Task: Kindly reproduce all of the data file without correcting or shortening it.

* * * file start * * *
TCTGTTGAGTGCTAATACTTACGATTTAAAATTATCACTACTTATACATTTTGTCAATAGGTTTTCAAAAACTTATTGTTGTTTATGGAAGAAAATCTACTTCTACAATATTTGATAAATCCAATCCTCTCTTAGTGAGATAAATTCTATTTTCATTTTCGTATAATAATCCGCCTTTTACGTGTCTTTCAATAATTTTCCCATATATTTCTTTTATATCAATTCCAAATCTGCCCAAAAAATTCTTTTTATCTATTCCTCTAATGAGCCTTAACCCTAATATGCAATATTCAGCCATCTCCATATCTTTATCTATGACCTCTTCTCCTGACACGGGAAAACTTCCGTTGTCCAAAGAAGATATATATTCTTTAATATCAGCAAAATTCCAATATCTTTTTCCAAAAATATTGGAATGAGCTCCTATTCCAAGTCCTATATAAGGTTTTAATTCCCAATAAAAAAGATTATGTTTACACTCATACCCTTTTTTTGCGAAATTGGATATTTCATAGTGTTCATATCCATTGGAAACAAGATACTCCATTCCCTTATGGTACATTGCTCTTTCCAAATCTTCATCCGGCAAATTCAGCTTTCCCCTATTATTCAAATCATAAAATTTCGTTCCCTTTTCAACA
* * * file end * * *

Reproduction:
TCTGTTGAGTGCTAATACTTACGATTTAAAATTATCACTACTTATACATTTTGTCAATAGGTTTTCAAAAACTTATTGTTGTTTATGGAAGAAAATCTACTTCTACAATATTTGATAAATCCAATCCTCTCTTAGTGAGATAAATTCTATTTTCATTTTCGTATAATAATCCGCCTTTTACGTGTCTTTCAATAATTTTCCCATATATTTCTTTTATATCAATTCCAAATCTGCCCAAAAAATTCTTTTTATCTATTCCTCTAATGAGCCTTAACCCTAATATGCAATATTCAGCCATCTCCATATCTTTATCTATGACCTCTTCTCCTGACACGGGAAAACTTCCGTTGTCCAAAGAAGATATATATTCTTTAATATCAGCAAAATTCCAATATCTTTTTCCAAAAATATTGGAATGAGCTCCTATTCCAAGTCCTATATAAGGTTTTAATTCCCAATAAAAAAGATTATGTTTACACTCATACCCTTTTTTTGCGAAATTGGATATTTCATAGTGTTCATATCCATTGGAAACAAGATACTCCATTCCCTTATGGTACATTGCTCTTTCCAAATCTTCATCCGGCAAATTCAGCTTTCCCCTATTATTCAAATCATAAAATTTCGTTCCCTTTTCAACA